Motor Fire Apparatus—Electrically Propelled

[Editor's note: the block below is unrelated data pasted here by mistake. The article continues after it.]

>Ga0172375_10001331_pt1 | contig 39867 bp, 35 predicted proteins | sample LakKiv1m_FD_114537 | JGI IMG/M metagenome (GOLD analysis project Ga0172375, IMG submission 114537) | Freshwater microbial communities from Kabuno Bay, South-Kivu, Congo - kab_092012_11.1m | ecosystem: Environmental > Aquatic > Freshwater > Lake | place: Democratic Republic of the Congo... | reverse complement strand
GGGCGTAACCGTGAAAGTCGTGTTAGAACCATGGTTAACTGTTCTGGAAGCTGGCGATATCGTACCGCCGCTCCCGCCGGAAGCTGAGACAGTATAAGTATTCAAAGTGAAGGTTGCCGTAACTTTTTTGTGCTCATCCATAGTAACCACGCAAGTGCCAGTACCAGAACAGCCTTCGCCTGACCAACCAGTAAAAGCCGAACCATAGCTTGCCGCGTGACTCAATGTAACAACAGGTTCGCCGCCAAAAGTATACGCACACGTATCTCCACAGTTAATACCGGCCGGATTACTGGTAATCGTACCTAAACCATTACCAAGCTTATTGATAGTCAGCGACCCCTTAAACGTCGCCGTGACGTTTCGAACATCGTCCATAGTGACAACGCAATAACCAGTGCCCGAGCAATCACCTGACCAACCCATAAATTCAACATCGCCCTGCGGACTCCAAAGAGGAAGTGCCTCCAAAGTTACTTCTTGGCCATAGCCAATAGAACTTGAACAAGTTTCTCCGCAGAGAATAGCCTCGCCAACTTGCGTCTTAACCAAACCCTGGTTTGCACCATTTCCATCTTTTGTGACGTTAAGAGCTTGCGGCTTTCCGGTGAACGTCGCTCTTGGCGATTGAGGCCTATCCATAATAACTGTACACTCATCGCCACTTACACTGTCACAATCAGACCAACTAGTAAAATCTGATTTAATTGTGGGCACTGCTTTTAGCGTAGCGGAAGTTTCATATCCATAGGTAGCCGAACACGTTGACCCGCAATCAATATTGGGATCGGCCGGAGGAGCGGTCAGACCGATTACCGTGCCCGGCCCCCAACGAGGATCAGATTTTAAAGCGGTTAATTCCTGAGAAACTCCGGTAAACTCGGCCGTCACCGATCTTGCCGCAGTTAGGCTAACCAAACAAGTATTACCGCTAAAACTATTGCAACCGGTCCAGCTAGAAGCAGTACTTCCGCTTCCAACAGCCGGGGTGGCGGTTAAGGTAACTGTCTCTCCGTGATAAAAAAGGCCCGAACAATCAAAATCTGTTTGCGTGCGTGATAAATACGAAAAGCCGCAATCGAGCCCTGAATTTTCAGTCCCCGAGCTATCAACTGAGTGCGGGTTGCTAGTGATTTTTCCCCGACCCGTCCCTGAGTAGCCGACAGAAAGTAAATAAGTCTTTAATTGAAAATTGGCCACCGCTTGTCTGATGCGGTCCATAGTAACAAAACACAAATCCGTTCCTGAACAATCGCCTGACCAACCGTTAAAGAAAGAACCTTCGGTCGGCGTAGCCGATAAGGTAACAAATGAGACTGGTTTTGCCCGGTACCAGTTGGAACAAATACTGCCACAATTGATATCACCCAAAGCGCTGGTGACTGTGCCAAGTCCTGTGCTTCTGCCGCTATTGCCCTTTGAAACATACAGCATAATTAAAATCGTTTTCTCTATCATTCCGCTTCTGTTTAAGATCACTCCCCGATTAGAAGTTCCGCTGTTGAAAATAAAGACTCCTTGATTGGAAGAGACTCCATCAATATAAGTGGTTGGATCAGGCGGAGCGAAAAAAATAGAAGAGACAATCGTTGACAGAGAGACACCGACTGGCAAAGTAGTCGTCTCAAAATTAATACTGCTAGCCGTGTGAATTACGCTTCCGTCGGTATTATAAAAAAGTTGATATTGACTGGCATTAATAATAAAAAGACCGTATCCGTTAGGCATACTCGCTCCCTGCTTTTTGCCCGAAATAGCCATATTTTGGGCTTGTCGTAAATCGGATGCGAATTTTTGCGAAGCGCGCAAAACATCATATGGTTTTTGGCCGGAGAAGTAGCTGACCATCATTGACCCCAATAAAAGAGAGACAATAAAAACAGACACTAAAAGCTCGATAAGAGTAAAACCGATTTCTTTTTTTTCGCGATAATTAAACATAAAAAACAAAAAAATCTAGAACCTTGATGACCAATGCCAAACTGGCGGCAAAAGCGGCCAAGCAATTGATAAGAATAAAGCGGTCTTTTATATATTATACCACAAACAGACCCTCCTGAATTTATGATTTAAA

Motor Fire Apparatus—Electrically Propelled